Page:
Matthew Robertson is a seven-time National Champion and ex-World Record Holder paracyclist and is part of the Great Britain Paracycling Squad. As he prepares for the eventual Paralympic games, he wants to raise awareness of the impact epilepsy can have on being a professional athlete.
It was just when I started to train properly on a bike at 12 that the epilepsy 'kicked in’.
I say ‘kicked in’ because I was born with right-sided hemiplegia and so I have always supposed that because of the brain ‘damage’ it was always there waiting to be triggered.
I had always longed to ride a bike. Because of my hemiplegia my right leg would not stay on and balance was difficult and so I was twelve when I finally mastered it. As I was so keen it was just a few months later that I began to train on a turbo with a professional cycling coach, and then it was two days after my first ever 40 mile road ride that I had my first seizure.
It was in the school playground.
I was to compete in the London Schools Games that year. Anti-epilepsy drugs are a performance suppressor actually and so I had to battle against them to get my performance back. I have always felt that increases in training over the years have pushed against my epilepsy threshold. I have seizures every three to four months as a rule. And they have usually left me with after effects of feeling low and unable to train properly for about a week.
A couple of times I have been hospitalised as the seizures kept coming about twenty minutes apart. Last year this happened at a team ‘appearance’ event in support of Ride Birmingham. I was there with the rest of the team, so feeling great, then had a series of seizures and ended up in Birmingham Hospital where a brilliant and lovely doctor helped me and increased my medication a bit.
I am really hungry for success on the podium at the Paralympics, if not Tokyo then Paris in 2024, and for all the difficulties epilepsy has presented me with, it has not stopped me or even slowed me down overall really I don’t think.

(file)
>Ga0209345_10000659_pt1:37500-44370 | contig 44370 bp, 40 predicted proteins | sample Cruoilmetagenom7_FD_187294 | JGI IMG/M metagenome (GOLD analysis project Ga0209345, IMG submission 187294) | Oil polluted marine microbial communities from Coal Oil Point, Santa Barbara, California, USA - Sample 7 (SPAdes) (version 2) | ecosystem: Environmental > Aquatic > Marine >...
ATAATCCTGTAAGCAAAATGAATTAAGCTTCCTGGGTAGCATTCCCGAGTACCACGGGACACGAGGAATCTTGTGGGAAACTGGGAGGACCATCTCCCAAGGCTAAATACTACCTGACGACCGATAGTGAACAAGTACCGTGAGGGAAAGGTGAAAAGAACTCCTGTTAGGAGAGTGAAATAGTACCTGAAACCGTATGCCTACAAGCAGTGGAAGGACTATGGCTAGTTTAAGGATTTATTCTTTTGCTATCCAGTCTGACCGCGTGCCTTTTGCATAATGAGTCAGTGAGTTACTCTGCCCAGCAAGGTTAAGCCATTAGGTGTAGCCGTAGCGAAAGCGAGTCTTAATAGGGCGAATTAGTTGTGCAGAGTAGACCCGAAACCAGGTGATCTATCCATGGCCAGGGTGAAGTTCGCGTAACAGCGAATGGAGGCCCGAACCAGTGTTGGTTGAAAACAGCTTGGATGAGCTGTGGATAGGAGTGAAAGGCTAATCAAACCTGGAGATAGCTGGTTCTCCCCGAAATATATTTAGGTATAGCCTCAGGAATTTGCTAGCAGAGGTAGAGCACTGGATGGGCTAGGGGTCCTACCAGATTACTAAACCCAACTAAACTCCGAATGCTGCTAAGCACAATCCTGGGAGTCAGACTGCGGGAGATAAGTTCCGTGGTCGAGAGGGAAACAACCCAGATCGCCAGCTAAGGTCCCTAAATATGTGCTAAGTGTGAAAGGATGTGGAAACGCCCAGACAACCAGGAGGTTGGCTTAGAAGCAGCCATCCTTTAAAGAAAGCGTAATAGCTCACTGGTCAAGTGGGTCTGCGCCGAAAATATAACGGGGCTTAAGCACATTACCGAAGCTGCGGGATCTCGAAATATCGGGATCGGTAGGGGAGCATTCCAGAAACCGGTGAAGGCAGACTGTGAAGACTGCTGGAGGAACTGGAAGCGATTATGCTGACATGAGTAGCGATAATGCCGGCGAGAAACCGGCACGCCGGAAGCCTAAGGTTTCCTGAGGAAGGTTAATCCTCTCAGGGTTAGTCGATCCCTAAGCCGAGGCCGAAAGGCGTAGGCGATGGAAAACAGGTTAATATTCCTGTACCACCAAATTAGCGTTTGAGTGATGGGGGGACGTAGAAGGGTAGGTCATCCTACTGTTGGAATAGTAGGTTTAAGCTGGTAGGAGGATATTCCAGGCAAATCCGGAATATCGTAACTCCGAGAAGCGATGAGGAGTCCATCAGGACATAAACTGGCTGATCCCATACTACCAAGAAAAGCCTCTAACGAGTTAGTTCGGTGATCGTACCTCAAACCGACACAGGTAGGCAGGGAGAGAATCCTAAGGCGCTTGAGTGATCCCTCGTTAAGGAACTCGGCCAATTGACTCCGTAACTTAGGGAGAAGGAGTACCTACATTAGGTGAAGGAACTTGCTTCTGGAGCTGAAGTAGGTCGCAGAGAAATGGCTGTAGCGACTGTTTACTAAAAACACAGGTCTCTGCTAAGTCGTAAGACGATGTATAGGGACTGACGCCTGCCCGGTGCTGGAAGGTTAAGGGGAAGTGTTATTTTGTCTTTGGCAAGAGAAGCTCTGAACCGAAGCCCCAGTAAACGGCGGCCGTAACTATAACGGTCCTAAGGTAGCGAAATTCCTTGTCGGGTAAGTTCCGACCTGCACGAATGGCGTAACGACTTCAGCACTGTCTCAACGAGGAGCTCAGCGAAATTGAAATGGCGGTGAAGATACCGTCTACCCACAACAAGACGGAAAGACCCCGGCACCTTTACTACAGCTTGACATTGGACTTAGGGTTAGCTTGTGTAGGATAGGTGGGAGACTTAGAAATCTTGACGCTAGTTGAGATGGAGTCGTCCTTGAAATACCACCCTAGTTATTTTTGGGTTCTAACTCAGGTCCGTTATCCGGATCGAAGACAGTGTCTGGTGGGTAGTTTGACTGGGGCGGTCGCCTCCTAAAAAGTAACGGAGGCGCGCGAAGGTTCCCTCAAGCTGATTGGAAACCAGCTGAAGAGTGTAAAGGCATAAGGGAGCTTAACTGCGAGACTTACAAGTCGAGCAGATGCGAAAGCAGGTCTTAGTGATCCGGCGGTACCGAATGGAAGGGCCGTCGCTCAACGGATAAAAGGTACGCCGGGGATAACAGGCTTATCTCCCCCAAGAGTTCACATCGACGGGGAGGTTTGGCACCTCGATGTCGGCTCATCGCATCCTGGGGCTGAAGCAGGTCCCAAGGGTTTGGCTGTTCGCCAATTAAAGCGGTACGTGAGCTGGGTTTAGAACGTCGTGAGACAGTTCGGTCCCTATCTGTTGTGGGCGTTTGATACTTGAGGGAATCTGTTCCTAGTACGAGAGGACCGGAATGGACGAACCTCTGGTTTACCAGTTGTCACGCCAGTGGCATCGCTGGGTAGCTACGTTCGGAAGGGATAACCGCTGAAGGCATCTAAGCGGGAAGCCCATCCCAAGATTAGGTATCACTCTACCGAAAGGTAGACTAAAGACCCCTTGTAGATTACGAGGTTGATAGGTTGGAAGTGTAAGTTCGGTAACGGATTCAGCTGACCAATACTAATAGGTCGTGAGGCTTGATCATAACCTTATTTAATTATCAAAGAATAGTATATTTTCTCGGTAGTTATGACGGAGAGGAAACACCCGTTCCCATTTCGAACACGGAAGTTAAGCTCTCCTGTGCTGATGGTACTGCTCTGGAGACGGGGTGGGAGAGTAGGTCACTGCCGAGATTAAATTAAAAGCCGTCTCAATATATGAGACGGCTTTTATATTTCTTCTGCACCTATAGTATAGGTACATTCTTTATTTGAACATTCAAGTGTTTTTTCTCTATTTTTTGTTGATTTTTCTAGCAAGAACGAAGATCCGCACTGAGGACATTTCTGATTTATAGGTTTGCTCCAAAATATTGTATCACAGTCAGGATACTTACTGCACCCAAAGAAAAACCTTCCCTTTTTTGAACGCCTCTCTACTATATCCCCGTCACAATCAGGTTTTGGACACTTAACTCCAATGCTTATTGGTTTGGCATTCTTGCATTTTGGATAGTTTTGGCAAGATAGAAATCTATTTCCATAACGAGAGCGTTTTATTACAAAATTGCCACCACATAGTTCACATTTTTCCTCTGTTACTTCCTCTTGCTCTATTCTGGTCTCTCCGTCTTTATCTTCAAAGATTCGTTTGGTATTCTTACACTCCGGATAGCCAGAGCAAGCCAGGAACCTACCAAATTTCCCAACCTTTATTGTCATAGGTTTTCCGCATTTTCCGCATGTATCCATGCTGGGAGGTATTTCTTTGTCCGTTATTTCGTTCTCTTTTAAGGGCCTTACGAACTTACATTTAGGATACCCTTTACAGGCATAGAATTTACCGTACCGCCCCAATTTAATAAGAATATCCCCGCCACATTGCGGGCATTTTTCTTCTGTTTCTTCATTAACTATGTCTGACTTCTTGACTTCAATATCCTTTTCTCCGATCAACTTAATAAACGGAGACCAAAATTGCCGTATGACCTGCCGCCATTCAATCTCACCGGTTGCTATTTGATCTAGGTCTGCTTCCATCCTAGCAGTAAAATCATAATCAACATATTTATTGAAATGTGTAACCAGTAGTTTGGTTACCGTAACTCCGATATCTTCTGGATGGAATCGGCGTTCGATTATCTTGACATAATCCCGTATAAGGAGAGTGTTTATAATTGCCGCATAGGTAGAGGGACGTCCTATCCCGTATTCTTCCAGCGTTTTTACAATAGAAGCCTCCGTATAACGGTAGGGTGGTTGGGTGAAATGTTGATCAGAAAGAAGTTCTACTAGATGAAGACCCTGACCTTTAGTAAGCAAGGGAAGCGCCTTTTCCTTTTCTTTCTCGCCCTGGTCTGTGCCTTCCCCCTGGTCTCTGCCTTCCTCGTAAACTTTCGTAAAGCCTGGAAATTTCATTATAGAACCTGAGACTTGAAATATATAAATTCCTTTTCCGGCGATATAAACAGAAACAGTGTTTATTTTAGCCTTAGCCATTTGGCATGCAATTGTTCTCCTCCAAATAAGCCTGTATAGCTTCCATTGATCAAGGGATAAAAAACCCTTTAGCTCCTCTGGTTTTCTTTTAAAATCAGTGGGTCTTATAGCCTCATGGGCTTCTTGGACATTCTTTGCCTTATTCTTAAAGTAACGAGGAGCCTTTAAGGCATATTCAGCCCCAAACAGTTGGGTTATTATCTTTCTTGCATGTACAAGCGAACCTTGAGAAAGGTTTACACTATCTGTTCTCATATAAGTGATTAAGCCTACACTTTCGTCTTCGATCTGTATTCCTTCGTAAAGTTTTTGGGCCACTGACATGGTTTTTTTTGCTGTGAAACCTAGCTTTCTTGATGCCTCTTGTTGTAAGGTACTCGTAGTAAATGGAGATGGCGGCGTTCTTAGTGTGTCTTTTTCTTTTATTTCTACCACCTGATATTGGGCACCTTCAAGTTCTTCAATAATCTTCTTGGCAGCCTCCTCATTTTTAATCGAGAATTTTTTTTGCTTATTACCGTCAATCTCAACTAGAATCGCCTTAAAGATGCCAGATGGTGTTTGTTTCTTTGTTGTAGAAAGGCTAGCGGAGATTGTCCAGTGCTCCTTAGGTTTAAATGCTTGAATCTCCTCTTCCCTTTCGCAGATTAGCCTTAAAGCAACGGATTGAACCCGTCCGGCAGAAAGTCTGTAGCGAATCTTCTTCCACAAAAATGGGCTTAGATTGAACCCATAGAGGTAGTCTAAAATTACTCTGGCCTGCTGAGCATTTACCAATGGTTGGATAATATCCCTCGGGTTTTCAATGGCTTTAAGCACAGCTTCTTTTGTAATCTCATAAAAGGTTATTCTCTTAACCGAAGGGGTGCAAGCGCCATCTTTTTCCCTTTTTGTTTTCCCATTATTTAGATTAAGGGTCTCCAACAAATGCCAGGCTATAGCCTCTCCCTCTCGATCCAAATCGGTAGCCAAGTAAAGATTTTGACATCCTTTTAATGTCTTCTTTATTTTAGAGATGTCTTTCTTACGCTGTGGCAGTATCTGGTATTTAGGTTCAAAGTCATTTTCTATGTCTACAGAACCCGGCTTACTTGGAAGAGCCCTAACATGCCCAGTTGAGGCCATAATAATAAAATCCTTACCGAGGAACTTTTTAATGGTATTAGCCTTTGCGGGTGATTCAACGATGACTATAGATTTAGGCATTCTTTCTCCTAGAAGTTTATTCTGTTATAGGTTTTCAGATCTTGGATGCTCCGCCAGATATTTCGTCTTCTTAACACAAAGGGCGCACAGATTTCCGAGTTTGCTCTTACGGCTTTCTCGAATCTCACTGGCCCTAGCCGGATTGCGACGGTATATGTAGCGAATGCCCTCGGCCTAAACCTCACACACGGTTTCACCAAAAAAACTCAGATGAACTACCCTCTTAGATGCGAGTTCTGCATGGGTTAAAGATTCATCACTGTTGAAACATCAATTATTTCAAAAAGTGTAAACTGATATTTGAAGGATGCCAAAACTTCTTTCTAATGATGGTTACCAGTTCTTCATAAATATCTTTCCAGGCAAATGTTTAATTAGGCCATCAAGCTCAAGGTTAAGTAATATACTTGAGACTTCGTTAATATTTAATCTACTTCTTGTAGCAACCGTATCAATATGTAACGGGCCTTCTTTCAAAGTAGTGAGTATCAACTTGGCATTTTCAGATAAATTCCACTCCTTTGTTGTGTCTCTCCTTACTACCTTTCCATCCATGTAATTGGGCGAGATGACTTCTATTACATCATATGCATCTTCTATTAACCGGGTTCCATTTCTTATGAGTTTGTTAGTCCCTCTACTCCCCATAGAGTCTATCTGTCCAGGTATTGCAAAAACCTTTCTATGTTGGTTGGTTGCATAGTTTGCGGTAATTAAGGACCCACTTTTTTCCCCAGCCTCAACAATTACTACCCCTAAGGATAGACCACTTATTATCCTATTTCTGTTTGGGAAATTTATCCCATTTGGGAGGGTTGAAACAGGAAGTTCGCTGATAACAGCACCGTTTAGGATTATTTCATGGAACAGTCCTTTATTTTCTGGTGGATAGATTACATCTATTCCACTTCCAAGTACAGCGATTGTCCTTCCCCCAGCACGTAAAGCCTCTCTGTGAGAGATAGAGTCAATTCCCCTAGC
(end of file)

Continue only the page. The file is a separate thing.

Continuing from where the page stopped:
I was told I had made the Team GB Paracyling Programme nearly two years ago.
My best moments so far have been winning an international gold medal 18 months ago at a Paracycling C1 event with Jody Cundy OBE in a team sprint; winning the ‘Flying 200 metre’ sprint on the track at the 2019 World Championships and holding the world record time for this in my category, until earlier this year; and winning seven national championship gold medals between road and track.
I have learned to manage the epilepsy to a certain extent - being careful with sleep, stress and limited times in front of screens, but as with most of us, there is not exact model. It is easy to feel ‘responsible’ when I have a seizure and that I am at fault for not managing it. I don’t know how many other people like that. Overall it has not held me back at all.
Will keep you posted.
How exercise can help your overall health and wellbeing, and how this may also help your epilepsy.
Having a good night's sleep helps our brains to recover from the day's events, so that we can function well the next day. For some people with epilepsy a lack of sleep can make seizures more likely to happen, for others having seizures at night can make them feel tired during the day.
If you have just been diagnosed with epilepsy, you may have questions about medication and treatment.